Suleman Shah is a researcher and freelance writer. As a researcher, he has worked with MNS University of Agriculture, Multan (Pakistan) and Texas A & M University (USA). He regularly writes science articles and blogs for science news website and open access publishers OA Publishing London and Scientific Times. He loves to keep himself updated on scientific developments and convert these developments into everyday language to update the readers about the developments in the scientific era. His primary research focus is Plant sciences, and he contributed to this field by publishing his research in scientific journals and presenting his work at many Conferences. Shah graduated from the University of Agriculture Faisalabad (Pakistan) and started his professional carrier with Jaffer Agro Services and later with the Agriculture Department of the Government of Pakistan. His research interest compelled and attracted him to proceed with his carrier in Plant sciences research. So, he started his Ph.D. in Soil Science at MNS University of Agriculture Multan (Pakistan). Later, he started working as a visiting scholar with Texas A&M University (USA). Shah’s experience with big Open Excess publishers like Springers, Frontiers, MDPI, etc., testified to his belief in Open Access as a barrier-removing mechanism between researchers and the readers of their research. Shah believes that Open Access is revolutionizing the publication process and benefitting research in all fields.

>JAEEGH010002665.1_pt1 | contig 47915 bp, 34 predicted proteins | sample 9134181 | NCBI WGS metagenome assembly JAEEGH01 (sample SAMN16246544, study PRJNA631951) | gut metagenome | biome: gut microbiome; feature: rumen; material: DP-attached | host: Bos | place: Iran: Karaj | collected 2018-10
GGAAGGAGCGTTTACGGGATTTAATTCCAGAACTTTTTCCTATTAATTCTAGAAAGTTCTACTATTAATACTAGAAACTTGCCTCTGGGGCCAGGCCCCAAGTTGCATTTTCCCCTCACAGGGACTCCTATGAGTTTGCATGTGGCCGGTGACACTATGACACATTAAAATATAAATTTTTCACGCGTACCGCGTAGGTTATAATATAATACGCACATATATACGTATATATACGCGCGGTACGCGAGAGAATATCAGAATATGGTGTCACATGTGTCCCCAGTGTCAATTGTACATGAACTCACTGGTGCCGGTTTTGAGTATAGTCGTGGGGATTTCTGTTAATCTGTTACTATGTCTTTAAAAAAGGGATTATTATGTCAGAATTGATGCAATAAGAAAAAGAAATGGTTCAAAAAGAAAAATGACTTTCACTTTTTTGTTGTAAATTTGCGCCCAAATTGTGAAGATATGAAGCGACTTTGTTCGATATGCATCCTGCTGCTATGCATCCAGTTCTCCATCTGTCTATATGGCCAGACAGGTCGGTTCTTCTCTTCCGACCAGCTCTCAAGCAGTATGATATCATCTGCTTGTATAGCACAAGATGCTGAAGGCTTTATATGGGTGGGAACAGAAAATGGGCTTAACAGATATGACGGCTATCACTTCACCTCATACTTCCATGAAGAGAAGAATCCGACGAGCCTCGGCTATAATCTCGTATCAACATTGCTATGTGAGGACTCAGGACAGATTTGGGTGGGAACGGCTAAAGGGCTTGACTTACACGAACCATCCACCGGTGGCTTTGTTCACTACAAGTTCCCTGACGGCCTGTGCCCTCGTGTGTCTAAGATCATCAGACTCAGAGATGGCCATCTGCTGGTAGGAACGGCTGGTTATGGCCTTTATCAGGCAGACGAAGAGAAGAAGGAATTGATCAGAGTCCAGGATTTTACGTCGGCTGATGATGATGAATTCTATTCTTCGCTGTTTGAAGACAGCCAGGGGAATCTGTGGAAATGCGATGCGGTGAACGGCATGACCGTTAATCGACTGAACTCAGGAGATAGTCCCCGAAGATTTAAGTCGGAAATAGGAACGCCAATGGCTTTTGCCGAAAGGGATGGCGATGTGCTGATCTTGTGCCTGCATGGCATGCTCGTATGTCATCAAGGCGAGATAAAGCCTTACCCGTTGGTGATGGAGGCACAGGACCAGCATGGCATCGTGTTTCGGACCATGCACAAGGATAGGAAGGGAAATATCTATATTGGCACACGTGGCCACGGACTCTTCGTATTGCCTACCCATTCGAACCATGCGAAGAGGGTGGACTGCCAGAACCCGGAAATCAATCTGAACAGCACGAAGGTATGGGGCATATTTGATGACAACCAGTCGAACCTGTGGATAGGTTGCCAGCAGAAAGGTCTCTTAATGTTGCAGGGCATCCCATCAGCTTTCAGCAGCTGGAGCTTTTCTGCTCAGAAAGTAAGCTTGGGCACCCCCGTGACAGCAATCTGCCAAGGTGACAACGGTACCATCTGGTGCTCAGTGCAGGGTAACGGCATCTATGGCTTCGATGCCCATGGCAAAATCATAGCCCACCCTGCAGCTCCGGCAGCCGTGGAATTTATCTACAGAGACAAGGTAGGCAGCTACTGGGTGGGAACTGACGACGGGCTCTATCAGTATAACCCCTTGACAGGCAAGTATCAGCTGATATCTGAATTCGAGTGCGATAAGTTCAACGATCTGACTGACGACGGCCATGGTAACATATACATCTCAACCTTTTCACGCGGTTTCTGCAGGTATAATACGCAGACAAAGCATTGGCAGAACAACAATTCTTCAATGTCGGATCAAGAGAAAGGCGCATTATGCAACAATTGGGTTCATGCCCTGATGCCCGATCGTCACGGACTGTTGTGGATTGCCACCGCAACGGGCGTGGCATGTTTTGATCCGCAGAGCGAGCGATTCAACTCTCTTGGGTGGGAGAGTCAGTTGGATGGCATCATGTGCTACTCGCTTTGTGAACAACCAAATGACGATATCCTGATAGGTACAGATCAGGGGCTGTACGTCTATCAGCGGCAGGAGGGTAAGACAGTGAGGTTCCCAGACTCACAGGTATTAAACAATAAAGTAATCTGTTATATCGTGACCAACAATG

Han Ju

Han Ju

Hello! I'm Han Ju, the heart behind World Wide Journals. My life is a unique tapestry woven from the threads of news, spirituality, and science, enriched by melodies from my guitar. Raised amidst tales of the ancient and the arcane, I developed a keen eye for the stories that truly matter. Through my work, I seek to bridge the seen with the unseen, marrying the rigor of science with the depth of spirituality. Each article at World Wide Journals is a piece of this ongoing quest, blending analysis with personal reflection. Whether exploring quantum frontiers or strumming chords under the stars, my aim is to inspire and provoke thought, inviting you into a world where every discovery is a note in the grand symphony of existence. Welcome aboard this journey of insight and exploration, where curiosity leads and music guides.